COLUMBUS, Ohio -- Bruce Arena remembers. So does Pablo Mastroeni. And Oguchi Onyewu.
They don't dare forget the last time the United States met Mexico in a World Cup qualifying game.
As is their wont, the Mexicans attacked from the outset, got two early goals, and beat the Americans 2-1 on March 27. Arena knows his team can't allow its archrival, particularly star forward Jared Borgetti, to get off to a fast start again.
``I expect nothing different (from Mexico),'' Arena said Friday, one day before the teams meet at Crew Stadium with a spot in Germany 2006 available for the winner - or possibly even if there is a tie. ``They seem intent on putting their stamp on the game and so do we.
``As for Borgetti, we've got to mark him for the full 90 minutes. We have to mark him in front of the goal, because he gets a lot of goals because of his positioning in front of the goal, and from the services to him. Plus because of poor defense.''
While Arena wasn't indicting anyone, both Onyewu and Mastroeni know they need to be at their peaks against Mexico and Borgetti.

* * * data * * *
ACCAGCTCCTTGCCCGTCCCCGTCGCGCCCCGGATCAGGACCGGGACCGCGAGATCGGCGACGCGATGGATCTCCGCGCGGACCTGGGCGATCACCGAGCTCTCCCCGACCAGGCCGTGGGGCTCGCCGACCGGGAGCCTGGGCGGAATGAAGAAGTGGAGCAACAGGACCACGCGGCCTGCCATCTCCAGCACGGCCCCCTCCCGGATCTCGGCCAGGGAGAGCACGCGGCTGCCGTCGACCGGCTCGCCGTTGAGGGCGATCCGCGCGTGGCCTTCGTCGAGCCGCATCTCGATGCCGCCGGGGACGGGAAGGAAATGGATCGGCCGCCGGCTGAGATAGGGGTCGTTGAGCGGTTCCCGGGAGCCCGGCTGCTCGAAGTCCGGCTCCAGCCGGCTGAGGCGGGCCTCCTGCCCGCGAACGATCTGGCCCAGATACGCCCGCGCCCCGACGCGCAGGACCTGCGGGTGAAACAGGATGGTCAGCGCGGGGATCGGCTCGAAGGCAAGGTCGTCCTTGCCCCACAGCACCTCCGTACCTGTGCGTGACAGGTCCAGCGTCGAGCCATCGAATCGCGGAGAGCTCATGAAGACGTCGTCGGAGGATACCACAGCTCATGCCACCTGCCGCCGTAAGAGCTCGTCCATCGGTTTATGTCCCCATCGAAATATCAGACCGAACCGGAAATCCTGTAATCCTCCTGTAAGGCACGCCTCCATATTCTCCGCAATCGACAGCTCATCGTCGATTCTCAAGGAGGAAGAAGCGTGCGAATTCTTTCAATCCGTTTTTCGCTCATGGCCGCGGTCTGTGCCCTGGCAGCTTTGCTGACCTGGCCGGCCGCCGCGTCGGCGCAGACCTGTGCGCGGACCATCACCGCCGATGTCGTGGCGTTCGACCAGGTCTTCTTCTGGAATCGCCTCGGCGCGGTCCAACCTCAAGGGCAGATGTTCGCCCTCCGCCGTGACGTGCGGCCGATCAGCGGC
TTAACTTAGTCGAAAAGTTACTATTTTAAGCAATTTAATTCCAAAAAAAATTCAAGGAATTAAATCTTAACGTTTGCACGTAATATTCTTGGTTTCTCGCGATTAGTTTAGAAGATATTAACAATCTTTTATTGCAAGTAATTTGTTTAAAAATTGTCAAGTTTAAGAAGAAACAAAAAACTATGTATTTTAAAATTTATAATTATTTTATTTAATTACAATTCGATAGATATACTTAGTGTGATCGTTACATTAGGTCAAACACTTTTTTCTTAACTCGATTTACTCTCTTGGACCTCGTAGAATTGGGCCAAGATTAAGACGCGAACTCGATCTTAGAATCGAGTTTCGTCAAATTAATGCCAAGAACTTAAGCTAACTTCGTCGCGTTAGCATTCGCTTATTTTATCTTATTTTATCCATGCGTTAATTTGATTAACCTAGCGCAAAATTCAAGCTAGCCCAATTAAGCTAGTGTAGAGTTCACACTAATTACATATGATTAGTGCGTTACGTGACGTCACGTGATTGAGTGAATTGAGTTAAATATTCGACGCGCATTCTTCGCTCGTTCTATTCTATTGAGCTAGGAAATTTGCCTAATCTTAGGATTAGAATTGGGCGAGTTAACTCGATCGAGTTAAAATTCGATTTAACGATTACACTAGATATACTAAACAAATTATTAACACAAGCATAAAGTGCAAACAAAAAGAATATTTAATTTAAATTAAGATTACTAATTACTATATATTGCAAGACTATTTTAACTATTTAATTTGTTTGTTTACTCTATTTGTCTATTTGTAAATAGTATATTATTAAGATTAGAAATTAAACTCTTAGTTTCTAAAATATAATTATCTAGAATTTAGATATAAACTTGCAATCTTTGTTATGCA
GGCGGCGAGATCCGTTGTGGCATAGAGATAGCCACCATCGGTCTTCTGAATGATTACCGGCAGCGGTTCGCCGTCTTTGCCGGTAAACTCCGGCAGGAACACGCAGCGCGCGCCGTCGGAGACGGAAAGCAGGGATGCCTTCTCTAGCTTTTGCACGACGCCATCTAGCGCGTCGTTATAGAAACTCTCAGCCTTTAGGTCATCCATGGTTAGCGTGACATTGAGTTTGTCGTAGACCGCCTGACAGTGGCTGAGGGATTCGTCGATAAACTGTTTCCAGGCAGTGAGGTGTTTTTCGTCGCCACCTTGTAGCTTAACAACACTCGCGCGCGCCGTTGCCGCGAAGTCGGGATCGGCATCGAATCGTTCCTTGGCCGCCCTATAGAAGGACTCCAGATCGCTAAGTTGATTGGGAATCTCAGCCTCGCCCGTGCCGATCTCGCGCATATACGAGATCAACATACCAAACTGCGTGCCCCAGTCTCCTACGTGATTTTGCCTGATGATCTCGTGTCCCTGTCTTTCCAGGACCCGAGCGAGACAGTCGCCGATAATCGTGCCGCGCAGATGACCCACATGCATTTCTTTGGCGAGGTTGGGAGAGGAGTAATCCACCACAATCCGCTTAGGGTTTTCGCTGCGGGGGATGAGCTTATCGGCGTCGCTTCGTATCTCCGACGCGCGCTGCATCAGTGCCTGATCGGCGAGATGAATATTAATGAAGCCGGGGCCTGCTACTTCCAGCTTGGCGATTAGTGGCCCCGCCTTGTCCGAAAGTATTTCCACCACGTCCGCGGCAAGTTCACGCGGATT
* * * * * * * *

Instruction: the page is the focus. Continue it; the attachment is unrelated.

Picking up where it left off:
Asked if Onyewu learned anything from that 2-1 defeat, Arena smiled and answered: ``If he didn't, Borgetti will do the same thing.''
But Arena has tremendous confidence in the emerging defender, who is only 23 and has been learning on the job. And Onyewu promises he has studied up.
``You play Borgetti 90 minutes and never lose track of him,'' Onyewu said. ``He's an ace when it comes to headers and free kicks. We can't let him breathe.''
Mastroeni, also a key to the U.S. defense, is coming off a sprained ankle. He can't think of a better time to get back on the field than against Mexico, which is 5-0-1 in CONCACAF's final round of qualifying. The United States is 5-1-0.
``The last game obviously was not our best,'' he said. ``On the day of the game, basically we did not show up at Azteca Stadium. We have a chance to redeem ourselves and do it in front of the home crowd. And qualify for Germany against our archrival. We couldn't ask for more.
Mexico coach Ricardo Lavolpe basically considers both teams already in the field of 32 for Germany 2006. He's probably right.
Either side advances with a win. A tie would mean the U.S. team needs Trinidad and Tobago to tie Guatemala and Panama to either win or tie against Costa Rica.
And a tie is highly possible because of how close these clubs are. The United States is ranked sixth in the world, its best ever. Mexico is fifth.
Lavolpe believes the Americans might open up their offense a bit and not just look for counterattacks.
``The times we have played against the United States, they respected us,'' he said. ``They only created danger on free kicks and counterattacks. Now they are more confident, as they are qualified like we are. It could be that now they play more open because the points aren't as important.
``I hope that's the way, it is so we can see an open game in which both teams go out to win.''